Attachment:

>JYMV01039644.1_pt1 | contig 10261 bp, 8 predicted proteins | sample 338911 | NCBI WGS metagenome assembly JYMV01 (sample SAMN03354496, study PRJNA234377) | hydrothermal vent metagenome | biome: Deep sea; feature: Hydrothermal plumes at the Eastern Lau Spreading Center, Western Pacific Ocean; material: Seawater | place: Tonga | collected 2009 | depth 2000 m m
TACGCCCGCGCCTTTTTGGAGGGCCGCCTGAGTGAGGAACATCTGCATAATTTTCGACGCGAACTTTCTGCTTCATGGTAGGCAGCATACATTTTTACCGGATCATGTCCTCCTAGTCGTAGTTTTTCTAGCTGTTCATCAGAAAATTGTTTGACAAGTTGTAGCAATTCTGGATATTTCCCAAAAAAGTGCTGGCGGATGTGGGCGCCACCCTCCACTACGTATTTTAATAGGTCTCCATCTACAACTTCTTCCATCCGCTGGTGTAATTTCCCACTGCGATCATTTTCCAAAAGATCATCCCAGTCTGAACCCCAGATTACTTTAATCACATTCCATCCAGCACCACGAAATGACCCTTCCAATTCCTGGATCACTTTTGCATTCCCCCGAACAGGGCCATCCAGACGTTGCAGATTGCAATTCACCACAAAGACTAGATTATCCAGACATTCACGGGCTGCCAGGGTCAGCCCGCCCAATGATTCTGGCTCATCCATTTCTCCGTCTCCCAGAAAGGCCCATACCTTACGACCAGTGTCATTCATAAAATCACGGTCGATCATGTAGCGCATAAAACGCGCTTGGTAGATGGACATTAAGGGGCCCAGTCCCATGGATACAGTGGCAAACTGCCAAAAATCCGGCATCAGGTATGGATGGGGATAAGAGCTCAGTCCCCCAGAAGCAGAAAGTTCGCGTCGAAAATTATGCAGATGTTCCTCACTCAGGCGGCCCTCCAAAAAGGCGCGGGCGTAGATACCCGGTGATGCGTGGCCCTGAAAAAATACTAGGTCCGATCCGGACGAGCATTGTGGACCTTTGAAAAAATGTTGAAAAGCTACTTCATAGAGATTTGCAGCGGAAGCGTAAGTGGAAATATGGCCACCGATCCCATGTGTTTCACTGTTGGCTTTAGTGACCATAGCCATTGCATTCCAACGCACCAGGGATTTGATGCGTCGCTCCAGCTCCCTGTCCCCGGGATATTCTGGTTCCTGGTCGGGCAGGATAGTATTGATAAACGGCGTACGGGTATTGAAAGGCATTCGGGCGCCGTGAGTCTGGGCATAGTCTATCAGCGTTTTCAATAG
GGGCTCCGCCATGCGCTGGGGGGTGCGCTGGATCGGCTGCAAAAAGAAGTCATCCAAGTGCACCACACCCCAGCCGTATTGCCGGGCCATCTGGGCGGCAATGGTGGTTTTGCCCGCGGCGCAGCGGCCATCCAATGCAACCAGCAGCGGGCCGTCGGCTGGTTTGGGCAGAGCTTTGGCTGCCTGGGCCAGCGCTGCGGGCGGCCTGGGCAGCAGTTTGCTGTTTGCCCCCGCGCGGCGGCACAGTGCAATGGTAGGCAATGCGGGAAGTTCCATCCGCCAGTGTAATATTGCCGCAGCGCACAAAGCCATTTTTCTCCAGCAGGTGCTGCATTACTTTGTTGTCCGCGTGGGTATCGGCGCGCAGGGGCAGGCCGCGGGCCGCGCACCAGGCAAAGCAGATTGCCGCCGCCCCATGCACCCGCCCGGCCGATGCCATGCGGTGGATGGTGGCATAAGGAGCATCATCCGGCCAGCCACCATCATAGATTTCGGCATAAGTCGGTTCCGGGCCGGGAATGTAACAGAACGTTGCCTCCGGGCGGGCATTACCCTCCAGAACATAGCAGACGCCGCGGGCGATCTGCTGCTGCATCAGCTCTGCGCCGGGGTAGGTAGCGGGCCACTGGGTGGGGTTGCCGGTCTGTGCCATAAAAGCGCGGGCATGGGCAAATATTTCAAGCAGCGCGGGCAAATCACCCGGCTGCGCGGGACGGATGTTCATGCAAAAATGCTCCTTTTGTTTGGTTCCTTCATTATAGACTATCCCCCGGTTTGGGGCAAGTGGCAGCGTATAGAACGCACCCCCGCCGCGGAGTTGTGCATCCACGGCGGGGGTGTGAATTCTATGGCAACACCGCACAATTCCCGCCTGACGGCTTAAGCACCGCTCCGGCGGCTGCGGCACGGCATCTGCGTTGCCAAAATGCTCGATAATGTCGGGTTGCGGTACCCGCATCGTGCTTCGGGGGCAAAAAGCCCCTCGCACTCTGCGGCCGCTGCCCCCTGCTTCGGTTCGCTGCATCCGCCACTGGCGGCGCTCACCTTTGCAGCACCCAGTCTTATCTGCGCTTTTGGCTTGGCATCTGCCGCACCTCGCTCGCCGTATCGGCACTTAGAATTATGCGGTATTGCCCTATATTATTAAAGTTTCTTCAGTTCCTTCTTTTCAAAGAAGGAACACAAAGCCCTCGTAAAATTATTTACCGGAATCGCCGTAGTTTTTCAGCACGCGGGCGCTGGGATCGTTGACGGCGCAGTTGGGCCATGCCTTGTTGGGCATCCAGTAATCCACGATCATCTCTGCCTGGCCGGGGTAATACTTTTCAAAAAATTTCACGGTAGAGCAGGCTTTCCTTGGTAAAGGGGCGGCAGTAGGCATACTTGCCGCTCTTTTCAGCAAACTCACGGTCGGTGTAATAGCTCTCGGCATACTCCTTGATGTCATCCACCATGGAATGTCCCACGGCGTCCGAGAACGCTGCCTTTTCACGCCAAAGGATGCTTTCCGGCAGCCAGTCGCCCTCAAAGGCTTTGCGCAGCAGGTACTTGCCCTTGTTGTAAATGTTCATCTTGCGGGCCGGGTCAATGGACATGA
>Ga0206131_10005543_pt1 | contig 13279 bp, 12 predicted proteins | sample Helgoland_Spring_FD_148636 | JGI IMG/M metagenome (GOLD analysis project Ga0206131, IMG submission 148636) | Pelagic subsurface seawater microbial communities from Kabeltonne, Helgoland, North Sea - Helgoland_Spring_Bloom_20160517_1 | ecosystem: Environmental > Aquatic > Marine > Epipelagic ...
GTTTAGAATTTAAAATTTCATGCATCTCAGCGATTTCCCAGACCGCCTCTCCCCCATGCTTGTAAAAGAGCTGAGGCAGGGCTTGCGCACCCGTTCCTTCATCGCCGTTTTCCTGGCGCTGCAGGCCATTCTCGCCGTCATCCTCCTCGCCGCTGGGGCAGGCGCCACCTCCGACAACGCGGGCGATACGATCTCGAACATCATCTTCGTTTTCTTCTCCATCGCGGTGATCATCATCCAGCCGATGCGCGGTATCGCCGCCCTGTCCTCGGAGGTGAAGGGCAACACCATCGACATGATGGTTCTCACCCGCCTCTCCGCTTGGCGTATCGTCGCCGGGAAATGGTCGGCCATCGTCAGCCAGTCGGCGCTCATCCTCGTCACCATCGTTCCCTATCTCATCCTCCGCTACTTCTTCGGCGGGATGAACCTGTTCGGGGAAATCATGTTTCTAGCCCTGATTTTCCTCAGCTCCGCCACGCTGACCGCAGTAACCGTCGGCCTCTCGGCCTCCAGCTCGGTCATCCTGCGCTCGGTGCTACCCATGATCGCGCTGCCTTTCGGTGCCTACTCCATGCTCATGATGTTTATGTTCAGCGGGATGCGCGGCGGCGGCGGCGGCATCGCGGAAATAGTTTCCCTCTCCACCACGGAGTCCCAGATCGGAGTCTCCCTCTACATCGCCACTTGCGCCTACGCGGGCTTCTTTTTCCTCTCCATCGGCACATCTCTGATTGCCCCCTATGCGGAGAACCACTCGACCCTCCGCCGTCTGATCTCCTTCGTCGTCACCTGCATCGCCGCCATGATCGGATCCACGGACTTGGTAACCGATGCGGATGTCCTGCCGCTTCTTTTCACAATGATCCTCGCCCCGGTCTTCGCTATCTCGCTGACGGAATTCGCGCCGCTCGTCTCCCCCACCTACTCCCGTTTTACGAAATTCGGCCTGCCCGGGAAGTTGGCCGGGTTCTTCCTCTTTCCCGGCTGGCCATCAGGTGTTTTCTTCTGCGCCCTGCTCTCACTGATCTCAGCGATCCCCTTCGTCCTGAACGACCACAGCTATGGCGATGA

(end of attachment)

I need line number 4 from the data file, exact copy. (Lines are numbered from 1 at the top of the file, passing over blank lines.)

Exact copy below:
>Ga0206131_10005543_pt1 | contig 13279 bp, 12 predicted proteins | sample Helgoland_Spring_FD_148636 | JGI IMG/M metagenome (GOLD analysis project Ga0206131, IMG submission 148636) | Pelagic subsurface seawater microbial communities from Kabeltonne, Helgoland, North Sea - Helgoland_Spring_Bloom_20160517_1 | ecosystem: Environmental > Aquatic > Marine > Epipelagic ...